Judge Adam Arseneau got his head stuck in a Pringles can once. Yes, head.
Our review of Stuck (Blu-Ray), published October 17th, 2008, is also available.
Two destinies are about to collide.
Real life meets thriller in Stuck, a nicely twisted tale of immorality and bad decision-making ripped straight from the headlines. The film gets a bit goofy at times, but Mena Suvari is all kinds of naked in it, so I'm inclined to be, ahem, forgiving.
Facts of the Case
Brandi (Mena Suvari, American Beauty) is a nurse who tends to the old and infirm all day while going out partying and clubbing all night with her boyfriend Rashid (Russell Hornsby). She is good at her job, caring and empathetic to her patients, and she has the chance to be promoted at work. Thing are looking up!
Thomas (Stephen Rea, The Crying Game), on the other hand, is having a bad time of it lately. Unemployed, evicted from his cheap motel, he is left walking the streets, unable to come to terms with how life threw him this particular curveball. He is desperate to turn his life around, but every attempt to only leads to frustration and rejection from society.
After a night of drinking and drugs, Brandi drives home and has an encounter with Thomas, literally. Striking him with her car, she panics and drives away, leaving a bloody and battered Thomas impaled through her windshield. Fearful of the consequences and unwilling to chance losing her promotion, she hides the car—and Thomas—in her garage, hoping the situation will solve itself.
Unfortunately, it does not. Brandi returns later and to her horror, finds a broken Thomas still clinging to life, pleading for her help. But what can she do? The longer she delays reporting the crime, the more confusing and complicated the situation becomes. As Thomas slowly gets his wits back and tries to escape his prison, Brandi's psyche unravels into paranoia and violence…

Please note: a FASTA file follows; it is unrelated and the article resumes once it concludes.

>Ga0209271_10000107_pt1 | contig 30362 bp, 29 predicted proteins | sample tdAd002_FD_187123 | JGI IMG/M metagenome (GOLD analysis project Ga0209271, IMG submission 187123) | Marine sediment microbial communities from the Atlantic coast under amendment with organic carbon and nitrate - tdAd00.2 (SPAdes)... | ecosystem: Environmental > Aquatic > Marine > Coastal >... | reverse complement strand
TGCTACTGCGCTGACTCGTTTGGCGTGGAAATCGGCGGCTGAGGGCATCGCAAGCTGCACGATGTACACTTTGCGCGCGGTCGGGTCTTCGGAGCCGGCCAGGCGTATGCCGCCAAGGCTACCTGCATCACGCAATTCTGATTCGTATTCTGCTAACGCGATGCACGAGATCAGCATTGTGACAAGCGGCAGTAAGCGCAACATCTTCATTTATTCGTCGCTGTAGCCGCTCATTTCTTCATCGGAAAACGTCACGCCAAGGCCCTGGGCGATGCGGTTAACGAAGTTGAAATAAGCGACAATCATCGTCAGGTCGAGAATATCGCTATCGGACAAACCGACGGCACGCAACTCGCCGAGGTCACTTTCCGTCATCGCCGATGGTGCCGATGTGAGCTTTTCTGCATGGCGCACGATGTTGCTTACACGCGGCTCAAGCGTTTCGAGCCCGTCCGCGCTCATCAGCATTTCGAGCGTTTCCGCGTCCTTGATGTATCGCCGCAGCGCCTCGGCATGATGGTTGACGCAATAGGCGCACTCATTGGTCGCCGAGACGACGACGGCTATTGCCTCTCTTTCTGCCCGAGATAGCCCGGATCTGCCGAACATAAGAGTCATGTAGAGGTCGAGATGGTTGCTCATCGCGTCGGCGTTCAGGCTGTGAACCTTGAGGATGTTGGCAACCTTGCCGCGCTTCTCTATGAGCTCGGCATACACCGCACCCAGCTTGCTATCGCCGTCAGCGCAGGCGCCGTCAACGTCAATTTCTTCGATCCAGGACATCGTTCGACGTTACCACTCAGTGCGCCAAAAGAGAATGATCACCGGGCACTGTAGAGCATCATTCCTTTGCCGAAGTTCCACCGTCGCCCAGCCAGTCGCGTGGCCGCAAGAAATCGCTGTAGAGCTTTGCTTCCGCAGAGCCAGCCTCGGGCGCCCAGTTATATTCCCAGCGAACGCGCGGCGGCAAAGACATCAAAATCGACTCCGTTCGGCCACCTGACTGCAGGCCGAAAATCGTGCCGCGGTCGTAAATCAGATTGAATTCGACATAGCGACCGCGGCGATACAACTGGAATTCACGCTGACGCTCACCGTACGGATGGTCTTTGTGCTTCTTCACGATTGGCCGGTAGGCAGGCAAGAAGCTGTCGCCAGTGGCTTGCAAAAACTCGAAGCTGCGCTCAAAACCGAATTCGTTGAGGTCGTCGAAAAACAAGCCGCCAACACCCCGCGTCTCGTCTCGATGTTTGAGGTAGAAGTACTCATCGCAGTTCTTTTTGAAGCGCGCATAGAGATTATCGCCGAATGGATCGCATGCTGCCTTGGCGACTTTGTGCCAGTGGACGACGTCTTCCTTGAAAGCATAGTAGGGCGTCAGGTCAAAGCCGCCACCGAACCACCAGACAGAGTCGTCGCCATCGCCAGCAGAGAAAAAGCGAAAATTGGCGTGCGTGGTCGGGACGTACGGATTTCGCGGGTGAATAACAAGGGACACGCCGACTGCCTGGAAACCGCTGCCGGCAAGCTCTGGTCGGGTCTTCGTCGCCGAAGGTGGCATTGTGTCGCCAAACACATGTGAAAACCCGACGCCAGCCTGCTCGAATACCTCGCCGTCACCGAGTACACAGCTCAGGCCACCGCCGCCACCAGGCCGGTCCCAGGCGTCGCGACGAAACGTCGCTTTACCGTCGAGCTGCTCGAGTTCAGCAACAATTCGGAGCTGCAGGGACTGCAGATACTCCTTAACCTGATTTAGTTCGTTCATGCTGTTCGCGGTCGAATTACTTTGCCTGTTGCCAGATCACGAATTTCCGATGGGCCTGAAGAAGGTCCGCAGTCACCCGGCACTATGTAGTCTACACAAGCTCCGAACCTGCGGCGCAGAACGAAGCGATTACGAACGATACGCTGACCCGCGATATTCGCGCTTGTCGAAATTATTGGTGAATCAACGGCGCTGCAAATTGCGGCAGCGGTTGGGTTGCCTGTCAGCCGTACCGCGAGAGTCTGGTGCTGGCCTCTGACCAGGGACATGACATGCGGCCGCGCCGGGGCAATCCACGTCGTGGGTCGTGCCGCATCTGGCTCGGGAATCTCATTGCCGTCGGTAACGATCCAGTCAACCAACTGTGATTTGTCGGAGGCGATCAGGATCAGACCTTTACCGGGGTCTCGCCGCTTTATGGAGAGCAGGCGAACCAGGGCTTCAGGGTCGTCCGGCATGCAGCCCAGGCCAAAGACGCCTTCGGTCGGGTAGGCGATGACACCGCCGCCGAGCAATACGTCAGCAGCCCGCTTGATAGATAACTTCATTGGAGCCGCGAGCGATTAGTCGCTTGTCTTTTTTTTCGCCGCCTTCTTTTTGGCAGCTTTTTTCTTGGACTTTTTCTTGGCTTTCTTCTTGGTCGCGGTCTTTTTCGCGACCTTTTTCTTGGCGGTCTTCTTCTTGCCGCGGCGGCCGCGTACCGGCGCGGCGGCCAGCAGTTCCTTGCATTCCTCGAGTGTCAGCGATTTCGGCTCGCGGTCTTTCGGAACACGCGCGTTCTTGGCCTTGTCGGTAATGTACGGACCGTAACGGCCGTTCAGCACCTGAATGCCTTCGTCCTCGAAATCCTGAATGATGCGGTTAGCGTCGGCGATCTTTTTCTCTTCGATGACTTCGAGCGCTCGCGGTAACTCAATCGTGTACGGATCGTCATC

Believe it or not, Stuck is based on a true story. Back in 2001, a Texas woman struck a man with her car, embedding him into the windshield of her car. High and drunk, she opted not to take the man to receive medical attention, and simply parked the car in her garage, leaving the man to his fate. The story made international headlines due to its extreme bizarreness, and even inspired a few television dramas (Law & Order, CSI) to emulate the tale.
This nugget of gruesome real-life news is the jumping-off point for Stuck, which tries its best to examine the potential motivations for anyone to behave in this fashion. Stuck begins as a taut little thriller, all psychological and dark and sinister, showcasing the worst aspects of human behavior. We get back story on both Brandi and the unfortunate victim of the crime, setting up the incident, and things play out quite badly. While not exactly a sympathetic take, Stuck makes an effort to analyze the hapless Brandi, attempting to explain (if not entirely justify) her actions.
Brandi is a genial, if slightly airheaded young lady; not inherently bad or evil or corrupt, but quickly finding herself capable of great malfeasance. As the events spiral rapidly out of control, she feels angry towards Thomas, impaled and bloody in her windshield, for doing this to her, risking her future and her promotion. Twisted to be sure, but deliciously sinister—this kind of selfishness driven by shock, fear, and immaturity actually feels like a plausible explanation for such atrocious behavior. Actress Mena Suvari pulls off the role quite well, with a nice balance between doe-eyed incredulity and maliciousness.